Know Investment Property Guidelines Before You Apply

For every would-be buyer that is complaining about new investment property guidelines, not a lot has changed over the past few years. You may not agree with the down payment or the credit score requirements, but you should have known for some time what is needed and when it is needed by. This can change based on what type of property you buy and its exact purchase price, but in today’s market to buy any type of non-owner occupied property the guidelines are fairly similar from bank to bank. If you are seeking approval, it starts with your credit score and available reserves.

It is hard to believe, but at the height of the real estate boom there were actually investment programs with credit scores as low as 620 without having to document any income. Those programs are long gone, with 720 being the minimum credit score for the past few years. That score is based on the middle of the three credit agencies that report scores: Transunion, Equifax, and Experian.

There are very few, if any, lenders that you can finance an investment property with that will go below that magic number. This has to be your starting point. If your score is below that number, you need to get a copy of your credit report and see where you can reduce any high balances or talk to someone about improving your score.

The next major factor towards approval is your available assets. Simply having the money available at the closing is not enough. If you are looking for bank financing, this money has to be in your account for a minimum of two months and most likely closer to six. If you are transferring this money from an existing account you need to document and paper trail where it came from and where it is going. All investment programs require your own funds, so gift money is out of the question. If the money is not in the account, even if it is yours, the deal could be in jeopardy until the seasoning requirement is met.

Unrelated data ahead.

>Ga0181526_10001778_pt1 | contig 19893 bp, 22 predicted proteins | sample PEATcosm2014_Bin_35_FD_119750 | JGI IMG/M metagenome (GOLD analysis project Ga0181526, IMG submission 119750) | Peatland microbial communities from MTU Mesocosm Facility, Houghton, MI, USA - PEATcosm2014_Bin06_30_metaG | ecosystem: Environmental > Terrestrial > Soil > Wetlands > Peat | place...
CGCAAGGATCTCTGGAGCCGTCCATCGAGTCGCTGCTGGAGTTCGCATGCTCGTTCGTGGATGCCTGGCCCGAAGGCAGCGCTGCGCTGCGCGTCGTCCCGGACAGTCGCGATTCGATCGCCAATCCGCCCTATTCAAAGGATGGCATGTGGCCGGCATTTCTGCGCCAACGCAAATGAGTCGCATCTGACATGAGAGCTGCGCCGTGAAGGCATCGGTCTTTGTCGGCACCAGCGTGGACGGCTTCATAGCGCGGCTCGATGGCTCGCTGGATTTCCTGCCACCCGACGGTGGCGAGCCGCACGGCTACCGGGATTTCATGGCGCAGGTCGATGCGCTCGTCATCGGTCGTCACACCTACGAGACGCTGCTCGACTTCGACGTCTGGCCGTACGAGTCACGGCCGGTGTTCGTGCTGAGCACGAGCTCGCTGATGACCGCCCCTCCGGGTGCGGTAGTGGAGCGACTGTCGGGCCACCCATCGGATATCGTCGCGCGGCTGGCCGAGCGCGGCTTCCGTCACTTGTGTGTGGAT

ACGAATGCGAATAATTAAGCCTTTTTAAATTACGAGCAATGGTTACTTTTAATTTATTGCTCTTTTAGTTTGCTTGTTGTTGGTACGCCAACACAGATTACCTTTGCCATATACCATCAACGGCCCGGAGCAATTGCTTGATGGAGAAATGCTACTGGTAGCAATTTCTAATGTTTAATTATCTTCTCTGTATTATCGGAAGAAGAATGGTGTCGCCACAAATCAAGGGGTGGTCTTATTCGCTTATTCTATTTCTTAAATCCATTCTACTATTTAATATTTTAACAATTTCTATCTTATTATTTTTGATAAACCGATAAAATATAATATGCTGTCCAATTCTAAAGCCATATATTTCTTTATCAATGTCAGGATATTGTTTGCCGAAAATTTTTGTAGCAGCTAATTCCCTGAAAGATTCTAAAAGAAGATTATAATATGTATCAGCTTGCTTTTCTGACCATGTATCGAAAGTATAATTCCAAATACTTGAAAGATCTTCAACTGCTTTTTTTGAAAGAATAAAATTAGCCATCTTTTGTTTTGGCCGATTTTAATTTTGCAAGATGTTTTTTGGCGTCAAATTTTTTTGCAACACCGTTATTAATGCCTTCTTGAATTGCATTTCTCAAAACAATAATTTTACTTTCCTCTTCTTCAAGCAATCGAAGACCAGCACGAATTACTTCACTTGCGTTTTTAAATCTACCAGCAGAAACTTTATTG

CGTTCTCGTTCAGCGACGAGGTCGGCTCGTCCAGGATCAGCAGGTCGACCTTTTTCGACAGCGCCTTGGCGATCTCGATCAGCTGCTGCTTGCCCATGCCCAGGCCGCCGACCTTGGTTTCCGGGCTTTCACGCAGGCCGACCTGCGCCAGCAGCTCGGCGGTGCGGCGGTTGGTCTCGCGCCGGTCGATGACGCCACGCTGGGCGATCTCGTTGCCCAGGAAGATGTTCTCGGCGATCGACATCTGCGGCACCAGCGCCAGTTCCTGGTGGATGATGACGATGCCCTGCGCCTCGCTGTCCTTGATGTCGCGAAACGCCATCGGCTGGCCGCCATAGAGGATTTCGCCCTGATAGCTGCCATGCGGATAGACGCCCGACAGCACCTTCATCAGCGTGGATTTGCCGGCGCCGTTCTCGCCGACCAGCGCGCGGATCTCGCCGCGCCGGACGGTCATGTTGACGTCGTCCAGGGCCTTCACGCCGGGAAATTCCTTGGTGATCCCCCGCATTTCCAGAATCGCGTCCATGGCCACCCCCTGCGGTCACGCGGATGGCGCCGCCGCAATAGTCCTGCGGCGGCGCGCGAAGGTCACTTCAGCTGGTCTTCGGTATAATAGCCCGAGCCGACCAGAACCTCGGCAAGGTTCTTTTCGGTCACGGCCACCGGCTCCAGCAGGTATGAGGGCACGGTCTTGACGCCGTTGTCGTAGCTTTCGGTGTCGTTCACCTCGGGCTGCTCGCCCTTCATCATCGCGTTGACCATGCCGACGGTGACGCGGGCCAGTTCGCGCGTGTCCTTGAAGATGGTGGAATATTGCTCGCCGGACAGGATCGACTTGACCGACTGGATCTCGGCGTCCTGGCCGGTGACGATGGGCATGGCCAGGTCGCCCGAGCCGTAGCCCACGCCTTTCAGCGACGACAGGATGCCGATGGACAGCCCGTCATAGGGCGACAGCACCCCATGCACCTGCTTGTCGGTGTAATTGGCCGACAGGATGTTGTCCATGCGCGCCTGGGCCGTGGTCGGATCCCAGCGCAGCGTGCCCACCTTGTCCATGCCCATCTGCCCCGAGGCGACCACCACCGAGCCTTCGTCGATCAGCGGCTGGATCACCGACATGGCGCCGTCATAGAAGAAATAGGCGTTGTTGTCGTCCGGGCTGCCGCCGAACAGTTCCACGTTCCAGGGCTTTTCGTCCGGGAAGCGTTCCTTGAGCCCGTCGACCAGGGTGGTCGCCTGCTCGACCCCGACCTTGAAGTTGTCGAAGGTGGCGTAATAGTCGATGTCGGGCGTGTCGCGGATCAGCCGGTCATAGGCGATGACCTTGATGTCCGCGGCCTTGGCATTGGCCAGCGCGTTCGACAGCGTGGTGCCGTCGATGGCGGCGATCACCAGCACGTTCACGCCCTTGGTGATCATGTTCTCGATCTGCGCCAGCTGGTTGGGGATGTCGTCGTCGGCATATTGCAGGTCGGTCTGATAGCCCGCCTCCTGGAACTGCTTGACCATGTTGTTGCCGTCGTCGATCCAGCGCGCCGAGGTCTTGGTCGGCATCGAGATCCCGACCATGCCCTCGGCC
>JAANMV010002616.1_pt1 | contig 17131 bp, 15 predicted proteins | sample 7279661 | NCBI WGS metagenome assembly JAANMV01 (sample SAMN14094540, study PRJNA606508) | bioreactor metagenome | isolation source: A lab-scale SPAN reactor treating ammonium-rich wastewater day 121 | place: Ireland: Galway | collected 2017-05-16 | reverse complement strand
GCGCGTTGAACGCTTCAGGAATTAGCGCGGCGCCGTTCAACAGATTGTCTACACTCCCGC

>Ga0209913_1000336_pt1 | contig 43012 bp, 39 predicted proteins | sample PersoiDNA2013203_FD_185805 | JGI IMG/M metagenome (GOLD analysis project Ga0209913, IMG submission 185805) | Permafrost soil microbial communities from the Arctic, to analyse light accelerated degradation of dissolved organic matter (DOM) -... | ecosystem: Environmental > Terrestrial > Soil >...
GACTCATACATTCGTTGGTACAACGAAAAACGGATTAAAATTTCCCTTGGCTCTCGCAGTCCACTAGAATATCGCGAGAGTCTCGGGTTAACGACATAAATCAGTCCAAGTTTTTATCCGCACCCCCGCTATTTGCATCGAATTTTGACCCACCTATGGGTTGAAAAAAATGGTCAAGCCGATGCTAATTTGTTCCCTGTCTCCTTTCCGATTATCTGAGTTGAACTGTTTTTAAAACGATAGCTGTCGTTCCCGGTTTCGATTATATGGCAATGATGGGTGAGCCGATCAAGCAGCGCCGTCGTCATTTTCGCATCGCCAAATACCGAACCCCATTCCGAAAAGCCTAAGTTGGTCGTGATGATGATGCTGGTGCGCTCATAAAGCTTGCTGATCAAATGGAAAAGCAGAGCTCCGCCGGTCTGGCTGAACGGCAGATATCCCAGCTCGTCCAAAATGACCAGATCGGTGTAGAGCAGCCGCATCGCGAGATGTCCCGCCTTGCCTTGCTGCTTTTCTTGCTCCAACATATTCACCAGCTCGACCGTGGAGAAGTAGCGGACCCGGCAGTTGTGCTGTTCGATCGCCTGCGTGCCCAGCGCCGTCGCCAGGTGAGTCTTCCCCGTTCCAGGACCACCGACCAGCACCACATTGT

In addition to seasoning this money, lenders want to see that you have money in reserves, on top of the down payment. Having at least two months of the proposed mortgage payment should do the trick, but you should consider transferring more if you have it. Without these assets, even with a substantial down payment and sterling credit score, it may not be enough to get an approval. Lenders want to see that you have the ability to withstand a missed rent payment or to replace a furnace if need be. Having the exact amount is not enough.

Once you know what you need, you should be able to work on getting everything in place. Be ready to supply your lender with documentation for every account you are using and every source of income on the application. The mortgage approval process doesn’t need to be difficult if you know what you need before you start.

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